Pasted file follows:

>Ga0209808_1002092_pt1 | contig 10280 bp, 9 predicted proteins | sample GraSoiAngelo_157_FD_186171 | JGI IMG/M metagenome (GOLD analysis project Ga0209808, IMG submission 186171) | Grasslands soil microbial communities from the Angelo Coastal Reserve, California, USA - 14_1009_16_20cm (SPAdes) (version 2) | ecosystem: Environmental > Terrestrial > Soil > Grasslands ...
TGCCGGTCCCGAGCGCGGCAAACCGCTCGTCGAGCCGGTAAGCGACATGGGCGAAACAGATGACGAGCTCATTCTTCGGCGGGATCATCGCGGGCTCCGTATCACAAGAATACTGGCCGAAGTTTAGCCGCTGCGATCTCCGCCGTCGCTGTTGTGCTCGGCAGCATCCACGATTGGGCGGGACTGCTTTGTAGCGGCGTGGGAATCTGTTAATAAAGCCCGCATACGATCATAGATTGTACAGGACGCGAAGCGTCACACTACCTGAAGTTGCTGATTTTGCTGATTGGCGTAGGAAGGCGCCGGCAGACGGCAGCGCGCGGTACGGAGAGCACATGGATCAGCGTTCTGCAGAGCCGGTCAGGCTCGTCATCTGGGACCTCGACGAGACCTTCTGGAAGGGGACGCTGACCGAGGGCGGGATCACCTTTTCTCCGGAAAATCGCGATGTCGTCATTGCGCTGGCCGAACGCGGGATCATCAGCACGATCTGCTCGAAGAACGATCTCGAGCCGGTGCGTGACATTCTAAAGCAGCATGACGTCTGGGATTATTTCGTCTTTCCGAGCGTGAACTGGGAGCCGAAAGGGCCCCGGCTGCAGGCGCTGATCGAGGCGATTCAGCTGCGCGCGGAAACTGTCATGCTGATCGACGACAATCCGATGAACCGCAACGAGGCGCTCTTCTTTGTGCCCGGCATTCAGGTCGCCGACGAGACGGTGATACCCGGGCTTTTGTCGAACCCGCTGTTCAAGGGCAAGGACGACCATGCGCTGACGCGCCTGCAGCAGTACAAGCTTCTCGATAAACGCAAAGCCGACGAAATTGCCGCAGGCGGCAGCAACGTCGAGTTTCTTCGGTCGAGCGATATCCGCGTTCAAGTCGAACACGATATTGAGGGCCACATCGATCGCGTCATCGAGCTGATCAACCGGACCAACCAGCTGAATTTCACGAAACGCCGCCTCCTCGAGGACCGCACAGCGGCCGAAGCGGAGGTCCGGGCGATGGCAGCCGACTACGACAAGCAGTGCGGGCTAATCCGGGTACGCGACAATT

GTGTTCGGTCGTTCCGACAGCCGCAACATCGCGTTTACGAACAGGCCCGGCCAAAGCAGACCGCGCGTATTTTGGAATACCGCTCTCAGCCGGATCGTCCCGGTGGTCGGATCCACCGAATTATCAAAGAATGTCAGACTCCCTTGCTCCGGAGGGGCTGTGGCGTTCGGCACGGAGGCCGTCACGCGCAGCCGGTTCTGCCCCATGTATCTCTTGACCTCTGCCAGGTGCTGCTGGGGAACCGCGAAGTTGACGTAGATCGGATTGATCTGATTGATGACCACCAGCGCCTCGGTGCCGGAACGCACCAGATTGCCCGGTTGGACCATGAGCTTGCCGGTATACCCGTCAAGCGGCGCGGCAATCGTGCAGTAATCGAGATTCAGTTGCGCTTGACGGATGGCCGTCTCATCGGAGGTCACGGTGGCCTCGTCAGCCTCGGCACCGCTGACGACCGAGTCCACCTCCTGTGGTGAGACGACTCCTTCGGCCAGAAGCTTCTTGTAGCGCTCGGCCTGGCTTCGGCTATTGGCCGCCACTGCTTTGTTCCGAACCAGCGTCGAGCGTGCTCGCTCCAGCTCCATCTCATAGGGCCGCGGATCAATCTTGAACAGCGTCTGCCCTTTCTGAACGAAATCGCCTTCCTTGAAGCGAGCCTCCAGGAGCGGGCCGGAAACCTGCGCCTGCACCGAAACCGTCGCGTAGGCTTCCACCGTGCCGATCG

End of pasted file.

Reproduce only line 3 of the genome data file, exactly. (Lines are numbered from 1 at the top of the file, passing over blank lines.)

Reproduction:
GTGTTCGGTCGTTCCGACAGCCGCAACATCGCGTTTACGAACAGGCCCGGCCAAAGCAGACCGCGCGTATTTTGGAATACCGCTCTCAGCCGGATCGTCCCGGTGGTCGGATCCACCGAATTATCAAAGAATGTCAGACTCCCTTGCTCCGGAGGGGCTGTGGCGTTCGGCACGGAGGCCGTCACGCGCAGCCGGTTCTGCCCCATGTATCTCTTGACCTCTGCCAGGTGCTGCTGGGGAACCGCGAAGTTGACGTAGATCGGATTGATCTGATTGATGACCACCAGCGCCTCGGTGCCGGAACGCACCAGATTGCCCGGTTGGACCATGAGCTTGCCGGTATACCCGTCAAGCGGCGCGGCAATCGTGCAGTAATCGAGATTCAGTTGCGCTTGACGGATGGCCGTCTCATCGGAGGTCACGGTGGCCTCGTCAGCCTCGGCACCGCTGACGACCGAGTCCACCTCCTGTGGTGAGACGACTCCTTCGGCCAGAAGCTTCTTGTAGCGCTCGGCCTGGCTTCGGCTATTGGCCGCCACTGCTTTGTTCCGAACCAGCGTCGAGCGTGCTCGCTCCAGCTCCATCTCATAGGGCCGCGGATCAATCTTGAACAGCGTCTGCCCTTTCTGAACGAAATCGCCTTCCTTGAAGCGAGCCTCCAGGAGCGGGCCGGAAACCTGCGCCTGCACCGAAACCGTCGCGTAGGCTTCCACCGTGCCGATCG